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Putting Food Waste on the Climate Action Table in the US and China

Date & Time

Jan. 16, 2024
8:00pm – 9:15pm ET


Online Only


At long last food was on the climate negotiation table at the COP28. Lauded as one of the most positive outcomes of the COP, 159 countries signed the Declaration on Sustainable Agriculture, Resilient Food Systems and Climate Action committing to integrate agriculture and food systems into their national climate plans. 

Agrifood systems generate 31% of global greenhouse gas emissions. This declaration prioritizes climate action, aiming to mitigate these emissions and aid food systems in climate change adaptation. One notable low-hanging fruit is reducing the substantial methane emissions from food loss and waste. 

China and the United States, both global leaders in food waste, have a key role to play in this area. In the US, where 38% of all food goes unsold or uneaten, this food waste generates 6% of the country’s greenhouse gas emissions. China faces similar food waste challenges.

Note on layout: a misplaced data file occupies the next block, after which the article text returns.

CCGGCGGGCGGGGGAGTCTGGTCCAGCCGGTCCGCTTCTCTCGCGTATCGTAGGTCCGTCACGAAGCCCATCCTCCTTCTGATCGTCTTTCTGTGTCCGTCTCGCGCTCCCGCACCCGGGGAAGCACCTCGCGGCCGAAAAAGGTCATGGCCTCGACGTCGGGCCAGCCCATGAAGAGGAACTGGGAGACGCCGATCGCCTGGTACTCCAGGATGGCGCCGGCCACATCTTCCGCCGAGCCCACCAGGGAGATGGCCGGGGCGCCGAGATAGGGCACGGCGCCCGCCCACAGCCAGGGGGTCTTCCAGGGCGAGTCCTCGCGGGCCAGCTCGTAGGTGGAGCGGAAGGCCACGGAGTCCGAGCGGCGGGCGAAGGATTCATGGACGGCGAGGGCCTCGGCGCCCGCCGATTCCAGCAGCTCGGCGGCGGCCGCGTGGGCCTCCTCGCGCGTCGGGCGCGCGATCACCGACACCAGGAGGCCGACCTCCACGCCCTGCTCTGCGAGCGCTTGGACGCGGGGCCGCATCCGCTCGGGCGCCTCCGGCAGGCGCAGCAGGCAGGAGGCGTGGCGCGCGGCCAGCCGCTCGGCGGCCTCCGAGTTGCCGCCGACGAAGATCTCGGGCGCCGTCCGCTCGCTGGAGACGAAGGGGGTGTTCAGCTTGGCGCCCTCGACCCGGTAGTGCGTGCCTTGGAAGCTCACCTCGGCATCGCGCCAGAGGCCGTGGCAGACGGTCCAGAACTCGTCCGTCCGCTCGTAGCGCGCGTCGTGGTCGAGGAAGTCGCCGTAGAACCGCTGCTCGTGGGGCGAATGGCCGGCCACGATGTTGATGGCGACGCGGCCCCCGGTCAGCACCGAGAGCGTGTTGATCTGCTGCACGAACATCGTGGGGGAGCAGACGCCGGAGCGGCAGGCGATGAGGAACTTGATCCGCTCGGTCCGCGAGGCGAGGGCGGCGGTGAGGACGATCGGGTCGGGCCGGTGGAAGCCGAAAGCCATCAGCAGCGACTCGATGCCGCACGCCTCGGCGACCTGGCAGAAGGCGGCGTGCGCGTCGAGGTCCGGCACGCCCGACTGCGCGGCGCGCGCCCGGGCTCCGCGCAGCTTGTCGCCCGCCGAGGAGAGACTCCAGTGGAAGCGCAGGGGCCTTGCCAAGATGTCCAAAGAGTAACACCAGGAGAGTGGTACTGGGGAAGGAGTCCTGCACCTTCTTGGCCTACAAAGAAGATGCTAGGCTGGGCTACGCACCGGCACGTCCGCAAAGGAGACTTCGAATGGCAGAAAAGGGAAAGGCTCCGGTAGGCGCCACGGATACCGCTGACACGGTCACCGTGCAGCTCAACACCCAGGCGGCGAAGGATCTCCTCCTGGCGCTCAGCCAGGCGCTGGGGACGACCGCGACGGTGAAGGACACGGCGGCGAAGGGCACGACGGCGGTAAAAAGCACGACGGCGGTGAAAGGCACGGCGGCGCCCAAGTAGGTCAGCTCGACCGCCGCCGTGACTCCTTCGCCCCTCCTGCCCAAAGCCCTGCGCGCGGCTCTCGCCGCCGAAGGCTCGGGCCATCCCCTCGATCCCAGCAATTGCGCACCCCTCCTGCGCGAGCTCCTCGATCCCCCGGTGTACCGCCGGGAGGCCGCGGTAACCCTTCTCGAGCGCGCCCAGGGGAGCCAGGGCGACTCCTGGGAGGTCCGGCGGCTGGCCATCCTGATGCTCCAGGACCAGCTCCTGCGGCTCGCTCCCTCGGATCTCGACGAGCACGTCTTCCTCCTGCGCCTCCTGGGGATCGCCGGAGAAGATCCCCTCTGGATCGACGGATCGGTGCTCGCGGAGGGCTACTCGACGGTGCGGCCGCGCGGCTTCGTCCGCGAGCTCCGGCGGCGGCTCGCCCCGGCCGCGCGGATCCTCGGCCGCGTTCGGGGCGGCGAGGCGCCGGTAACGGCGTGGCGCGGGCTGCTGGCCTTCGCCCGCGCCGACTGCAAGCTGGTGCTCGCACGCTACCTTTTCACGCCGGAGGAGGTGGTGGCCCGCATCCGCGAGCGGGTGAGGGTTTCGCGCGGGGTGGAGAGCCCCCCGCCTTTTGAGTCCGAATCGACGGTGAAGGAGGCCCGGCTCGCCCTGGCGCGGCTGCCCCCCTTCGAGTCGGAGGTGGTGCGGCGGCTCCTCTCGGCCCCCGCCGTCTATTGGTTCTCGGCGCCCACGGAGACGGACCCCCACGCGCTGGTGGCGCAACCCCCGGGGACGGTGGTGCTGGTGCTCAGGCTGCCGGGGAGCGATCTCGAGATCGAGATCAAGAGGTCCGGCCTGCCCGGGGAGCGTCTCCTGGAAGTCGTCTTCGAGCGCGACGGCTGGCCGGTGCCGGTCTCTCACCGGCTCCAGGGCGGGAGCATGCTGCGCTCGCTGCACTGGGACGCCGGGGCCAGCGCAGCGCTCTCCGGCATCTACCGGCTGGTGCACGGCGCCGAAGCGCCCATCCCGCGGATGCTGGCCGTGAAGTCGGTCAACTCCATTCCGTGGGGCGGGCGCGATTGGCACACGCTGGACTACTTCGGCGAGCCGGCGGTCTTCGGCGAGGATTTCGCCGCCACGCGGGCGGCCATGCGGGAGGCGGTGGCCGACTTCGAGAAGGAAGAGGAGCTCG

At this meeting, four panelists will speak about top-down and ground-up actions to reduce food waste in US and China. Chuanbin Zhou (Research Center for Eco-Environmental Science) will kick off the panel with an overview of the scale of food waste and its climate footprint in China. He will also cover top-down policies and urban innovations to rein in food waste. Shiyang Li (Rare China Center for Behavior) will share stories of an innovative behavioral-centered approach that forms a key part of an EU-funded initiative to reduce food waste in micro, small and medium enterprise (MSME) restaurants across China.